The Construct of Privacy

I have to admit I’m pretty old fashioned when it comes to calling a cab.  Ideally, I would prefer to hail a cab on the street by waving my arm over any other method, even Uber.  A lot of people who know me always seemed puzzled by this, especially since I love efficiency and convenience.  In both of those areas, Uber clearly excels.  My response is always the same, cabs preserve anonymity, especially if I pay with cash.

I explained my reasons for preferring cabs over Uber to a friend of mine the other day who, incidentally, is 10 years my junior.  “Oh,” he replied, nodding his head slightly.  “I get it, you still believe in privacy.”  I paused for a moment when he said this.  Did I really think I could protect my privacy by refusing to use Uber when I so willingly sign away my soul agreeing to lengthy terms of service every time I use a new app?  The more our privacy rights are infringed upon (e.g. surveillance cameras, lengthy terms of service agreements, etc.), the less likely we are to notice, resist, or object to them over time.  And yet we do it all the time and make compromises for the convenience and thrill of using technology.

People may enjoy publicly displaying and broadcasting the best, the juiciest, and the most exciting parts of their lives through various social media channels, but they often do so from a personal, private device.  Sometimes smartphones (and other handheld personal devices), actually enable people to have privacy.  Contained in one device could be hundreds of personal, private bits of content such as photos, “sext” messages, notes, drawings, voice mails, all of which can be guarded and protected.

My friend also mentioned that a lot of people use Snapchat, a messaging service that deletes the message seconds after the recipient has opened and viewed it.  This may not fall under a traditional definition of privacy, but I would feel more inclined to discuss private and personal things if I knew a record of the details wouldn’t (or couldn’t) be preserved.

As we bumble along trying to redraw and establish the boundaries of privacy, I find myself continually wondering about what it means to have privacy and the impact of digital communications and social media on my rights.

So who, exactly, is constructing the concept of “privacy” these days?

4 comments for “The Construct of Privacy

  1. Anonymous
    19 January 2016 at 08:11

    Get used to the fact that there is no such thing as privacy unless you live in a cave and do not communicate in any way with the rest of the world. All anyone can do us not do stupid things that chip away at one’s privacy.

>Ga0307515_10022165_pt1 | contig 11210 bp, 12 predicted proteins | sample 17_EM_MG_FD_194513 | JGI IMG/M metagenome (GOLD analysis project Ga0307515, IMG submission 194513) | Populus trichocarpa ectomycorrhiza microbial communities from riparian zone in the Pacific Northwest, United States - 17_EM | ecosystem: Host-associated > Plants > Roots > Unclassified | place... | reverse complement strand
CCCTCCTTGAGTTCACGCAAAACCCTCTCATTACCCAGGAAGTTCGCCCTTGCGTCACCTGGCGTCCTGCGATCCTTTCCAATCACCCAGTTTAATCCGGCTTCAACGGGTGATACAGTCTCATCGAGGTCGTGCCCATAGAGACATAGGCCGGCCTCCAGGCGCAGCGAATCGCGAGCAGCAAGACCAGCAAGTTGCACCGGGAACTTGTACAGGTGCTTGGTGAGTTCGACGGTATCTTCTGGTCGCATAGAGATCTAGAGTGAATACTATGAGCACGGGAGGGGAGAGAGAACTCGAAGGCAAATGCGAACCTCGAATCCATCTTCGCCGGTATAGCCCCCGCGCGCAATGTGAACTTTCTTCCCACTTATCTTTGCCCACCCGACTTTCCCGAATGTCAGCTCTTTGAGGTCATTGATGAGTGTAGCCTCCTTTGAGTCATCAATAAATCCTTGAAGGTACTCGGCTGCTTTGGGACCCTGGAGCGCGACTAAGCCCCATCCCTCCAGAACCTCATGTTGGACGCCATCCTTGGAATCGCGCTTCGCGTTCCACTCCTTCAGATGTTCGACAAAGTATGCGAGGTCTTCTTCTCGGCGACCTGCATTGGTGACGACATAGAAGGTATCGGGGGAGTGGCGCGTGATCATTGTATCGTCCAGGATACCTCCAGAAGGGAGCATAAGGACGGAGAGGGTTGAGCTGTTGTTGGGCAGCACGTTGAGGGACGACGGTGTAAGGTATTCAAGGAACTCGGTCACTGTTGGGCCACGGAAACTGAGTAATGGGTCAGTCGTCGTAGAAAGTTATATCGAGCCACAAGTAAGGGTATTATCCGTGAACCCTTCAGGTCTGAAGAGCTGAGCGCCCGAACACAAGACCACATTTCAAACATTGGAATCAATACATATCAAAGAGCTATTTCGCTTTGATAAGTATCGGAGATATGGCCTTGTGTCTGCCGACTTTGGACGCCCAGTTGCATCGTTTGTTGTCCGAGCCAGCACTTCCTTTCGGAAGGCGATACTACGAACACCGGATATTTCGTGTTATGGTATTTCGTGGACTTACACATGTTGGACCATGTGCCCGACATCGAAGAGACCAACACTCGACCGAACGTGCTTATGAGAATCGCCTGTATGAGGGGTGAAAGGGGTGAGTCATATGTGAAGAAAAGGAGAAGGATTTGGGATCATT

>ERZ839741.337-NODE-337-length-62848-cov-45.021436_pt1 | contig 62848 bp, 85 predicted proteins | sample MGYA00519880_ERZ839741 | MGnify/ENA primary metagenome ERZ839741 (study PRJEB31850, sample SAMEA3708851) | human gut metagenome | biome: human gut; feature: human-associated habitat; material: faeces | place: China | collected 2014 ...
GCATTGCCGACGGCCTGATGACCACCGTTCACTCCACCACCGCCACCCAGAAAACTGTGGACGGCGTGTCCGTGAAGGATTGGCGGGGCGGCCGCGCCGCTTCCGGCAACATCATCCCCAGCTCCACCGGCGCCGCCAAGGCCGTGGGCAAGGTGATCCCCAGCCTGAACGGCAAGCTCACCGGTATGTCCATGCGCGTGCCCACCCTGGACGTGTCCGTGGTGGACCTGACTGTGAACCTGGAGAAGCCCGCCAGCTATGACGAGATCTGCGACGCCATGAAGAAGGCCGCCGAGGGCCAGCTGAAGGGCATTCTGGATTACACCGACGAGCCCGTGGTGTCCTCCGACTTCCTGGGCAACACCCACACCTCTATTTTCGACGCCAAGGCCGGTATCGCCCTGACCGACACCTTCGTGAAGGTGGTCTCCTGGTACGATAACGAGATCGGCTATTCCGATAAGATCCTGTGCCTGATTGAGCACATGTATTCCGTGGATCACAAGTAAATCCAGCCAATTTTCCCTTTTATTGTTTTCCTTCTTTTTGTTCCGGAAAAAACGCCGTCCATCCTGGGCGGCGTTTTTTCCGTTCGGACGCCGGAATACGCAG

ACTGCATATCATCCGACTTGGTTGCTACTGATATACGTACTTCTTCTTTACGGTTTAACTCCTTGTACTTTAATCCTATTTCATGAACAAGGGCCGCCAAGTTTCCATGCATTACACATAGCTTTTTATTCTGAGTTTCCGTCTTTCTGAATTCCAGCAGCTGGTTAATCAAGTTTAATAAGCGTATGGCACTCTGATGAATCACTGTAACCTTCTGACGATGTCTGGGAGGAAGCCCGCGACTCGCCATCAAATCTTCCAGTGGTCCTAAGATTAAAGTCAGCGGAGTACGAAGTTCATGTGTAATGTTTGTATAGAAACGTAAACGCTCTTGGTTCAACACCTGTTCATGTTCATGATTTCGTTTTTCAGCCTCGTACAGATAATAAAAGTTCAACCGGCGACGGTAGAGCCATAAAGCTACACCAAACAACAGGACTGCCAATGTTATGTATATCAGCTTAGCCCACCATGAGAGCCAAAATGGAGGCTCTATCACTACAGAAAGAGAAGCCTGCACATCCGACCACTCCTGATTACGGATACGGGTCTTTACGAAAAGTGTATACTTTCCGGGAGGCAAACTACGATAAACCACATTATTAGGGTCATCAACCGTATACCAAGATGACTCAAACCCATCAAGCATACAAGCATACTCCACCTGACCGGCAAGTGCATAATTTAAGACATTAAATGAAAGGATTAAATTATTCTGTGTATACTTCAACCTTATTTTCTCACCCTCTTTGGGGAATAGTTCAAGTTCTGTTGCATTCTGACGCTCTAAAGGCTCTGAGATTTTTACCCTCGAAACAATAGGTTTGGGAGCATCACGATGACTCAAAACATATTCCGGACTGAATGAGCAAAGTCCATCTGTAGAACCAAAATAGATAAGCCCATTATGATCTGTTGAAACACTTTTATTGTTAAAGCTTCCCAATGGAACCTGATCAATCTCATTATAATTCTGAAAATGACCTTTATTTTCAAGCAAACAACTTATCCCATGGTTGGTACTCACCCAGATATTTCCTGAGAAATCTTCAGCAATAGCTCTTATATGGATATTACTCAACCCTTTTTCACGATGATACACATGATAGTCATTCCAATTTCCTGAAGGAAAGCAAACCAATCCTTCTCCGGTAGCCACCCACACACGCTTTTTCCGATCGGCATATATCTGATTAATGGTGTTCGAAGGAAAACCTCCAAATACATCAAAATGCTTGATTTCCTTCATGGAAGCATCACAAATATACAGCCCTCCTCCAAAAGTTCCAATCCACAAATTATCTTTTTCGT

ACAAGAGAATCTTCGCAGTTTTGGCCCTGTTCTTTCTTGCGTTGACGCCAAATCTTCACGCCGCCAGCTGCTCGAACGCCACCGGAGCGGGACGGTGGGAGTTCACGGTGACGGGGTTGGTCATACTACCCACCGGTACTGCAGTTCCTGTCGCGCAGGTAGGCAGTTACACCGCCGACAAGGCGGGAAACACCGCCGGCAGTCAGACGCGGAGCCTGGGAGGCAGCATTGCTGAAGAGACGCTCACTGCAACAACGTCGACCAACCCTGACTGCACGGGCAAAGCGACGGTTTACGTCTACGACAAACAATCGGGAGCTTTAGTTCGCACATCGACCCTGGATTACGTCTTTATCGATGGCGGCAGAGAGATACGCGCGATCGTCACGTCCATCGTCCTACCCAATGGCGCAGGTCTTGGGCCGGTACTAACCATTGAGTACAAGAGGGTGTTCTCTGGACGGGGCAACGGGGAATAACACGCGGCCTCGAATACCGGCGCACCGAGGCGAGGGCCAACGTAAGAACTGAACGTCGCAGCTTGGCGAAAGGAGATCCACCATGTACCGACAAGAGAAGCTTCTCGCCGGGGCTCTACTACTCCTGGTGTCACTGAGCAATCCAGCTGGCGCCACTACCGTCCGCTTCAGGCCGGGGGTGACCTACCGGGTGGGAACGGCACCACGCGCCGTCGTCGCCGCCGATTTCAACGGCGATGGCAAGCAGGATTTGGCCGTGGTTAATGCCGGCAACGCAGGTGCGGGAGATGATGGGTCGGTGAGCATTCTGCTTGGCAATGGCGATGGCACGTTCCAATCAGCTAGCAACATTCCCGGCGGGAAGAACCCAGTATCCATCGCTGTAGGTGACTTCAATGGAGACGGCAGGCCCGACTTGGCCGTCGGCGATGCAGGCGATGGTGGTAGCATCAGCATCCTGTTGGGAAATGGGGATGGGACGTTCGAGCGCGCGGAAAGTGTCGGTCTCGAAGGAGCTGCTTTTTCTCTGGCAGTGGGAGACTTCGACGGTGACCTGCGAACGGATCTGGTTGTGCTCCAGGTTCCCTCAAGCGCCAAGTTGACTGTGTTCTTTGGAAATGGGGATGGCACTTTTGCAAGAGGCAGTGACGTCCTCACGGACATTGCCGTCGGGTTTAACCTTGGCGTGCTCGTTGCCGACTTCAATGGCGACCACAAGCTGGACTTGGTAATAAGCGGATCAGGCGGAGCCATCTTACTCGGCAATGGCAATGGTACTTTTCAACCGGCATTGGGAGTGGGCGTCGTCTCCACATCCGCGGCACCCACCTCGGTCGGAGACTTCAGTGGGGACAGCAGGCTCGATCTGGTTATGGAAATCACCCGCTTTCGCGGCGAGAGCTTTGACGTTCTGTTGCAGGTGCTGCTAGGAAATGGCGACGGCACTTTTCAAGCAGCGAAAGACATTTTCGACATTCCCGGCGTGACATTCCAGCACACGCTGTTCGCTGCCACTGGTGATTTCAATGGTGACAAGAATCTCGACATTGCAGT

2. Paul Pinkerton
    19 January 2016 at 08:45

    The ‘construct of privacy’ isn’t a new debate in the throes of new technology, big data and global conglomerates. Anyone who has ever lived in a small town will attest to the lack of privacy that exists when human beings live in close proximity to one another. The image of the mountain man living in a cabin in the woods has long been a nod to controlling one’s own information and privacy. We are simply discussing this in a new context – and I would offer that it’s not privacy we care so much about, but rather the right to reveal information at the time and to whom we choose and the right to not be marginalized or shutout due to information about us that others know. The concept of the right to be forgotten is an important piece of this too.

    Maybe what we’re really after is less nosy neighbours who hang on every salacious rumour about us.

  3. jamew2965
    19 January 2016 at 09:47

    Wow, Don’t you know that if you have bought anything online, or signed up to any social app, hell any app. Your privacy has been long gone. As for snap-chat, the pictures are not deleted and can be retrieved. Just do a YouTube search on how to retrieve snap-chat pics. You will see. Due to being able to purchase online, signing up for apps and social media privacy has to be redefined as it is in no way what it once ways.
    As for Uber , they are the best. I hope they put Yellow cabs in NY out of business. I have my reasons for this, but that is a whole other post.


    • The Deletist
      19 January 2016 at 19:00

      Hi James,
      Thanks for the comments. Yes, I’m well aware everything on Snapchat can be saved by the recipient. That app was developed shortly after Snapchat was released. I was just speculating about the concept of Snapchat.

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